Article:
I could present a sturdy argument that John G. Avildsen‘s Rocky is the greatest movie ever made. From the direction, to the script and brilliant performances by Sylvester Stallone, Talia Shire, Burgess Meredith, Carl Weathers and Burt Young, Rocky certainly belongs in that discussion. However, that’s not the purpose of this article.
When I read yesterday that Rocky had turned 40 years old, I knew that I needed to talk about it. Not for you or for the sake of the film, but for myself. Perhaps it seems over-dramatic from the outside looking in, but I know for a fact that I wouldn’t have survived the trials of my life without this film and its constant inspiration. Great films are akin to great friends. Each of us undoubtedly has a movie that we gravitate towards when we’re feeling defeated, and we become infinitely more powerful after each frame and stitch of dialogue seeps into our minds. For me, that film has always been Rocky.
Though Rocky doesn’t win the title until the sequel, the first film of the never-ending franchise paved the way for that ending to be so cathartic. Throughout this film, we are made to understand Rocky Balboa as a good man who is barely hanging onto his boxing dreams. Life had all but defeated him. However, the film provides unwavering inspiration while we follow the character as he’s presented with an opportunity to take a swing back at life and become the heavyweight champion of the world. I wanted to be this character. Though Sylvester Stallone delivers a subtle performance throughout most of the movie, Balboa is a larger-than-life character that everyone can connect with in some way. He represents each of us, scrapping day in and day out just to survive. When he succeeds, we feel as if we have that same ability.
My affection for the film started when I was young enough to think that drinking eggs like the Italian Stallion would make me cool. My father, my little brother, and I would sit around on the living room couch, eating saltine crackers with spray cheese and jalapeno peppers during all-day Rocky marathons on TNT. These were my earliest connections with the film. My mother, though she isn’t with me now, was the nurturer. She taught me to read, made me peanut butter and jelly sandwiches and chaperoned my field trips at school. My dad worked a lot, though, so I spent as many moments with him on weekends as I could – which usually meant sitting around and binging whatever films would come on TV. Fortunately for me, the Rocky franchise defined this scenario numerous times. I cannot pretend that my father and I always see eye to eye on things. We don’t. I can’t remember a time that we ever have, honestly. Like many parent/child relationships, we present vastly different ideals at every possible turn. I know I don’t say it nearly enough, but I love my father, and I’d like to think that Rocky provides him with the same joyous memories that it presents for me time and time again.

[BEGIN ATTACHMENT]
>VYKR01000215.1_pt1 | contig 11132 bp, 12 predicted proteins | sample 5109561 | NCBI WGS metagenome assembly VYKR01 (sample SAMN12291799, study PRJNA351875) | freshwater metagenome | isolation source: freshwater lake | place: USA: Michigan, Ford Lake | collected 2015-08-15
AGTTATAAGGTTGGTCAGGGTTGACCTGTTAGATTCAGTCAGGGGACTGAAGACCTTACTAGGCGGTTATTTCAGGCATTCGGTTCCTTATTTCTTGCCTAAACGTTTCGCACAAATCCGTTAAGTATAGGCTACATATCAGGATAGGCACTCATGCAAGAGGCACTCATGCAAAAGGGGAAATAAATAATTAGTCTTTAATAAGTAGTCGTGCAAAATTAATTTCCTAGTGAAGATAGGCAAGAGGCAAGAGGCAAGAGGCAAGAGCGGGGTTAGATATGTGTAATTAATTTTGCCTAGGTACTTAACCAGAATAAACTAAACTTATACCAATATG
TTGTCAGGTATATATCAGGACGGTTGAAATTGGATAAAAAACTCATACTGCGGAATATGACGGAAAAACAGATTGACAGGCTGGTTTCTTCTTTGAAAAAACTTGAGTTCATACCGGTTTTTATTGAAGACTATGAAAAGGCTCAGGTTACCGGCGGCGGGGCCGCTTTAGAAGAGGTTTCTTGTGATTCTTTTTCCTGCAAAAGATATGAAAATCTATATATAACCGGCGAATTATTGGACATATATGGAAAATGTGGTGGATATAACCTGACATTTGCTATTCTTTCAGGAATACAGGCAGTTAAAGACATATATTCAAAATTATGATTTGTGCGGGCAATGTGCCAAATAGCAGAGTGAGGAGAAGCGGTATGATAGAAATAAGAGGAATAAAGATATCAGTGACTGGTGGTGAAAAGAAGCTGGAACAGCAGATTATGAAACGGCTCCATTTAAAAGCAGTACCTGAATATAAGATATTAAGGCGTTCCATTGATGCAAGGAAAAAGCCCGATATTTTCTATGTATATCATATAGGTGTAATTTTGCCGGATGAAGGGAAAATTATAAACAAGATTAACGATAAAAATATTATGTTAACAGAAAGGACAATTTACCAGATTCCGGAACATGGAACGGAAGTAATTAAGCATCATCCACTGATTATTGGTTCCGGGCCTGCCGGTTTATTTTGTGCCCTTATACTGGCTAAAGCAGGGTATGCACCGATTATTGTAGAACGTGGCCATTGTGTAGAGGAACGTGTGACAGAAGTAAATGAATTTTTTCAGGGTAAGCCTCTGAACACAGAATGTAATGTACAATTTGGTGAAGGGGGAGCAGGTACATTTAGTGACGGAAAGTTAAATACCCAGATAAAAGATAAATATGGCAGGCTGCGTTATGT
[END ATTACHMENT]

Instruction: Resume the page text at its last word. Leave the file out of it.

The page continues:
Perhaps an even stronger connection than my father and I, Rocky and the sequels brought my little brother and I together in a constant battle against life. When we were young, our mother left our family. That’s okay. It’s her life and her decision to make. Our own lives were constantly changing after that, though, and movies were the only consistent relief. My brother isn’t a sports guy. I wouldn’t even say that he’s remotely a boxer guy. But you don’t have to be to gravitate towards Rocky. There have been so many times in both of our lives when giving up seemed like the easiest path to mercy, but this film constantly pushed us forward. The greatest possible example I have to give comes from several years ago now. Our father was diagnosed with Melanoma and given a time-frame of up to one year before the cancer would claim his life. What were we going to do, you know? I was only seventeen, and he was a year and a half younger. As far as we could see at the time, we didn’t have anywhere to go. We didn’t have the means to provide for our two younger siblings who weren’t yet even teenagers. We were afraid and more shaken perhaps than we’d ever been. One evening, rather than worrying ourselves sick over the fate of our father and family, he and I sat in the den and watched each film of the Rocky franchise. If he’s reading this now, I know he remembers this moment, not only because we totally pitched a spot-on plot for Creed, the eventual Rocky sequel, while talking back and forth between the films several years before Creed was even announced, but because the films rejuvenated us in a way that helped us push forward when our sky was falling.
Speaking of Creed, I was quite fortunate to see that film in theaters around this time last year with my father, who has since made a full recovery from his cancer. In that film, and I hope this doesn’t spoil anyone since it’s only a year old, Rocky is diagnosed with cancer. Life had taken everything he loved and returned to finish the job with him – and he was fully prepared to go quietly. He realizes though, much like my father, my brother and myself have realized, or perhaps even learned from him in the first place, that there are things in this life worth sticking around for. So, he agrees to fight the cancer, which proves to be his most grueling battle yet, and he wins. The same way he has inspired me to win time and time again. Rocky is more than just a movie to me, and I might not be here without it.